Mozambique’s RENAMO Conducts Low-Level Insurgency While Running for Election

Publication: Terrorism Monitor Volume: 12 Issue: 13

Afonso Dhlakama, the President of RENAMO (Source: RENAMO Party Website)

Mozambique has been slowly descending into a political-military crisis since April 2013, as the ruling Frente de Libertação de Moçambique (FRELIMO – Mozambique Liberation Front) party has unsuccessfully attempted to persuade the Resistência Nacional Moçambicana (RENAMO – Mozambican National Resistance) to end its low-level insurgency in the countryside. Dozens have been killed in attacks largely centered on Mozambique’s highway network.

In the two decades since Mozambique’s civil war ended, the economy has slowly blossomed, even though the country remains dependent upon foreign assistance for much of its annual budget and a large majority of the population remains below the poverty line. In 2013, Mozambique’s economy remained one of the most dynamic on the continent, with a 7 percent gross domestic product rate increase, despite the politico-military, low-intensity confrontations between government and the opposition movement. Foreign direct investment has focused mostly on country’s extractive sector, with constantly rising oil, coal and aluminum exports.

Mozambique’s general elections, scheduled for October 15, have become a three-way contest between FRELIMO candidate Filipe Jacinto Nyusi, RENAMO’s Afonso Marceta Macacho Dhlakama and Daviz Mbepo Simango, who established the Movimento Democrático de Moçambique (MDM – Mozambique Democratic Movement) in March 2009. FRELIMO’s Nyusi, who is heavily favored to win, has served as Mozambique’s minister of defense since 2008.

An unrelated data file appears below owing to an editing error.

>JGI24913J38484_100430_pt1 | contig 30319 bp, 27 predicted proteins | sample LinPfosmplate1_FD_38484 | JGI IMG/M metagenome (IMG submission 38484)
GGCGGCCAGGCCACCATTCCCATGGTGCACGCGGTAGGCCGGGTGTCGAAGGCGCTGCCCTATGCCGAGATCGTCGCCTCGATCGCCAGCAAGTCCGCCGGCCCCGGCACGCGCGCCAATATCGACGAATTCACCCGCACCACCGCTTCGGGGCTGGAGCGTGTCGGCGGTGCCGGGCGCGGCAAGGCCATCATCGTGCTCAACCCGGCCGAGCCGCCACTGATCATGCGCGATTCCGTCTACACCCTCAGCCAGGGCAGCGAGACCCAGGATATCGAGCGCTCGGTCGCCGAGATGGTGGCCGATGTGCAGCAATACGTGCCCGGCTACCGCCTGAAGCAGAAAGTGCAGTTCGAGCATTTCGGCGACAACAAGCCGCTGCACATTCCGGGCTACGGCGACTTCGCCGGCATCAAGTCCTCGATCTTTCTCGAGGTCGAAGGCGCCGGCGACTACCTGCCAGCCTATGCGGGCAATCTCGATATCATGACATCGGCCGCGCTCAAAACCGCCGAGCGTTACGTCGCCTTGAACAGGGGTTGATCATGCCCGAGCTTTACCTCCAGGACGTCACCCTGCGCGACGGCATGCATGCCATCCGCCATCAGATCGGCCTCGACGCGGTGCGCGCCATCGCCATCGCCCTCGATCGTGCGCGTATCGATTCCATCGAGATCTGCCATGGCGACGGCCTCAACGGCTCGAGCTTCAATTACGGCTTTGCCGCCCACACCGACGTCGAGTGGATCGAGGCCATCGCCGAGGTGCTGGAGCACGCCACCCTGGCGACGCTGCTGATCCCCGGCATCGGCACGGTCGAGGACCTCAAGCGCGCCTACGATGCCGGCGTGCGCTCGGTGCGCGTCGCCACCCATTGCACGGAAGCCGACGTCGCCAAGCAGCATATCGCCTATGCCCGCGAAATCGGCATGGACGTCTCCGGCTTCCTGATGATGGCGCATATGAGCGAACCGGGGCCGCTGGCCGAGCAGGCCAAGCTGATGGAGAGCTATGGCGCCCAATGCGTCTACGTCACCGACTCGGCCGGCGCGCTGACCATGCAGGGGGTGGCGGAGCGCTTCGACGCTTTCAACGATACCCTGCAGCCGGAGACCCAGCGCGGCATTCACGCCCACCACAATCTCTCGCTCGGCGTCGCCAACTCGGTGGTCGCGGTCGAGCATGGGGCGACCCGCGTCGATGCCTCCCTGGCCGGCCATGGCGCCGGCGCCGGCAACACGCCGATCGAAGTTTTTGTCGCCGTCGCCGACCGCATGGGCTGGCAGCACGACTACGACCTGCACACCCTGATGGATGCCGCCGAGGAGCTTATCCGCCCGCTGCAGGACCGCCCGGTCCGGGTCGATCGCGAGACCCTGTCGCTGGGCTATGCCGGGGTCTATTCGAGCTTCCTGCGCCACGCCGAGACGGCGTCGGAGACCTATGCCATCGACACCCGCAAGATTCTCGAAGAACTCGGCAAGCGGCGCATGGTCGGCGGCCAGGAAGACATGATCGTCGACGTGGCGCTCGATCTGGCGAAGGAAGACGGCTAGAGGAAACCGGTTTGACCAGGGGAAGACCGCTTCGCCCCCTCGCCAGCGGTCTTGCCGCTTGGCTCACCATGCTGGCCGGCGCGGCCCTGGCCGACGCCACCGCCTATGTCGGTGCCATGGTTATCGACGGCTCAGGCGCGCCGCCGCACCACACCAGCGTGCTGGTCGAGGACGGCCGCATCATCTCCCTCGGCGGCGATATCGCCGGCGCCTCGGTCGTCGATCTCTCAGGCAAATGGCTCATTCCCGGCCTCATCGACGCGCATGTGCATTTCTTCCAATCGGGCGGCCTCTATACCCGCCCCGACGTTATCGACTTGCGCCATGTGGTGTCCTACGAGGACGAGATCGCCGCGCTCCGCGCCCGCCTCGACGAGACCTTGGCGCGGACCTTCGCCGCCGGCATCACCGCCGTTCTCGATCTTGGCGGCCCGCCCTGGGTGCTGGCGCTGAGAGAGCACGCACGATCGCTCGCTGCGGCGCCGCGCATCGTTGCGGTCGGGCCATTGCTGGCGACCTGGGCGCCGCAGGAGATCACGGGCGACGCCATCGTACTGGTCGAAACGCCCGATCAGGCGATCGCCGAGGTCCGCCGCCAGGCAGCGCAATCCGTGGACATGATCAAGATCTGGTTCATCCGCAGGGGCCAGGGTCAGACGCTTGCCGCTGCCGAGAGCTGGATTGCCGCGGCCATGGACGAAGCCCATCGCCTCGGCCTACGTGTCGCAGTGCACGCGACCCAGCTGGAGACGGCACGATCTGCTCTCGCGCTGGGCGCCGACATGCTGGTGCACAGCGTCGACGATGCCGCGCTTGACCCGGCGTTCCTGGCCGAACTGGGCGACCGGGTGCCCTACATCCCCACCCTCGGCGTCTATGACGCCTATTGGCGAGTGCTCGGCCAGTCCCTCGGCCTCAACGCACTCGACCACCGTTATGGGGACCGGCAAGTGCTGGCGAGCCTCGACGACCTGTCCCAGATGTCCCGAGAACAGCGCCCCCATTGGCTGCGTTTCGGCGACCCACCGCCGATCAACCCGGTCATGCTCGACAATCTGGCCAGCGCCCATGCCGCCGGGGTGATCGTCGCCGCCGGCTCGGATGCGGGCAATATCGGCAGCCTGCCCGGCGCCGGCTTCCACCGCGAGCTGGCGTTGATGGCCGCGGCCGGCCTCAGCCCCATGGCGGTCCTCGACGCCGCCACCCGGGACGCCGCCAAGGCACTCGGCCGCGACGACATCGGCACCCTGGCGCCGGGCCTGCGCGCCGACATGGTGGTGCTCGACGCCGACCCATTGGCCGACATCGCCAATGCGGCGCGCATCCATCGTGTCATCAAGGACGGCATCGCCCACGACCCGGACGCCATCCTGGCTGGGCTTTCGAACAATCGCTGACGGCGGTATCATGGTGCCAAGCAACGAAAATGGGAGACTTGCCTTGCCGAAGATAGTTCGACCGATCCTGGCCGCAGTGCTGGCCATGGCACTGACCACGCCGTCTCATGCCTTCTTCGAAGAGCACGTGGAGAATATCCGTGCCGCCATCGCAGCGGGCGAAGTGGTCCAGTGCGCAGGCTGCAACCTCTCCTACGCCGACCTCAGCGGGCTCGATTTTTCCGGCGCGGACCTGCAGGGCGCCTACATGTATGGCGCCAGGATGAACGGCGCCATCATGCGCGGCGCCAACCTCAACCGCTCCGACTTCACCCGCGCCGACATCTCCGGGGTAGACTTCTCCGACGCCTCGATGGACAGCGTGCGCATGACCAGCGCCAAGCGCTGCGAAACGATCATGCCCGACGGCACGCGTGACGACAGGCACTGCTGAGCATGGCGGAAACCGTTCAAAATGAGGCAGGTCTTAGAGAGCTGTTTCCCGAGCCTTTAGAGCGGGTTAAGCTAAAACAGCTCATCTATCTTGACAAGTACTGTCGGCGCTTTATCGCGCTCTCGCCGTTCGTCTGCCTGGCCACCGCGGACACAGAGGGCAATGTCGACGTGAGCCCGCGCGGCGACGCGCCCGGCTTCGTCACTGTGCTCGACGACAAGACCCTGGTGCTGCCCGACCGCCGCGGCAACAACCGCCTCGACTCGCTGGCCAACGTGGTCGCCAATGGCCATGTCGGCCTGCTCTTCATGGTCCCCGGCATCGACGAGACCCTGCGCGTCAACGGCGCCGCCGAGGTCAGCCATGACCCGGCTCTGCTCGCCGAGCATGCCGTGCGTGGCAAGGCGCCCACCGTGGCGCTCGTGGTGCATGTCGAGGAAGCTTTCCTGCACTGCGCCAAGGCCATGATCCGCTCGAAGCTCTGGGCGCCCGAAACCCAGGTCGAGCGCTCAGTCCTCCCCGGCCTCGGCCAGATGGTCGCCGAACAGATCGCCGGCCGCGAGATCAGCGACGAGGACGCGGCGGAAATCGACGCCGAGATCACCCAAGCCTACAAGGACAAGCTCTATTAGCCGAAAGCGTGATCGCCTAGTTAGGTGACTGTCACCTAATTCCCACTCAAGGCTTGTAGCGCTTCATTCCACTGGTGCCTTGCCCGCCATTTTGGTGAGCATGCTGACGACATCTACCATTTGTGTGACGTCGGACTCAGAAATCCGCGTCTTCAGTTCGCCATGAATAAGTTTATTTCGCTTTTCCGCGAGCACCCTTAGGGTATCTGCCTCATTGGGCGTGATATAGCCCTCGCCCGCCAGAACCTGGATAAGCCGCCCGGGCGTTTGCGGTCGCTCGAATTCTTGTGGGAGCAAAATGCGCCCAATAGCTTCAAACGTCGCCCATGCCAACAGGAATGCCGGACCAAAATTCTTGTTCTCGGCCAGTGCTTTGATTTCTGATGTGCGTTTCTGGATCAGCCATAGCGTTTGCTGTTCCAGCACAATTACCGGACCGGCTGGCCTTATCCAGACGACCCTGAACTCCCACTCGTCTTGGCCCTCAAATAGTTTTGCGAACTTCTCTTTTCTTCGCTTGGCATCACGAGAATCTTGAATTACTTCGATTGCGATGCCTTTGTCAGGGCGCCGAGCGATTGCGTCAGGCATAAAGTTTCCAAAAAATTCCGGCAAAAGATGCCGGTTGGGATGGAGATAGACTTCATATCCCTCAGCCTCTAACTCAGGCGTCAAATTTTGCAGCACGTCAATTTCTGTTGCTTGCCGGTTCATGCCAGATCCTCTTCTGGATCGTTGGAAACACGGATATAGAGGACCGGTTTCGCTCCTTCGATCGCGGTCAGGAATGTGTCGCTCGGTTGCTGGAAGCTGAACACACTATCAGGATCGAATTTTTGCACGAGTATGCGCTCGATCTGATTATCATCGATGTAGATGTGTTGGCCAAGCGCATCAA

Two RENAMO actions complicate the electoral procedure – the first is its demand that its armed units have parity in the Forças armadas de Moçambique (FADM – Mozambique Armed Forces) as a precondition for laying down its arms. The second problem is that Dhlakama is running for the presidency for the fifth time in two decades.

Despite standing for the country’s highest elective office, Dhlakama, an unsuccessful candidate in 1994, 1999, 2004 and 2009, has not yet reined in RENAMO attacks, which consist largely of ambushes along one of the country’s main highways, the Estrada Nacional (EN1), which runs the length of the country, linking Mozambique’s capital Maputo in the south with the northern reaches of the nation.

After achieving independence from Portugal in 1975, roughly one million people died in the subsequent civil war between FRELIMO and the newly-formed, anti-Marxist RENAMO movement. The bitter conflict lasted until October 4, 1992, when the two parties signed the General Peace Accord (GPA) in Rome with current President Armando Emílio Guebuza as one of the negotiators. Protocol IV of the GPA stated that the Mozambique military “Shall be non-partisan, career [-oriented], professionally trained and competent; it shall be made up exclusively of Mozambican citizens who are volunteers and drawn from the forces of both Parties.” [1]

In every presidential election since a multi-party system was introduced in 1994, voters have returned FRELIMO to power. Negotiations between the parties are now deadlocked, since the Mozambican government does not accept RENAMO’s demand to introduce a system of parity in both FADM and the Forças de Defesa e Segurança (FDS – Defense and Security Forces). Speaking from the bush on May 23, Dhlakama said:

It is written [in the GPA] that RENAMO and FRELIMO are each entitled to [contribute] 50 percent of the men in the Armed Forces. Today they no longer want to discuss the accord but they want RENAMO to surrender its arms. How is Dhlakama to support surrendering to another party the weapons of the security guard that protect him and RENAMO? We have to create a technical and professional army. We do not want each party with its own armed forces (Verdade jornal [Maputo], May 29).

On June 2, RENAMO began five days of ambushes along the EN1, with ten people dying in the assaults according to a military source speaking on condition of anonymity (AllAfrica.com, June 9). On June 6, Dhlakama spoke by mobile phone from Gorongosa district to a Maputo meeting of religious leaders attempting to persuade him to halt RENAMO military operations (Diário de Notícias Globo [Lisbon], June 10). Dhlakama rebuffed them and instead threatened that, unless the government acceded to RENAMO’s demand for “parity” in the armed forces, RENAMO would divide the country (AllAfrica.com, June 7).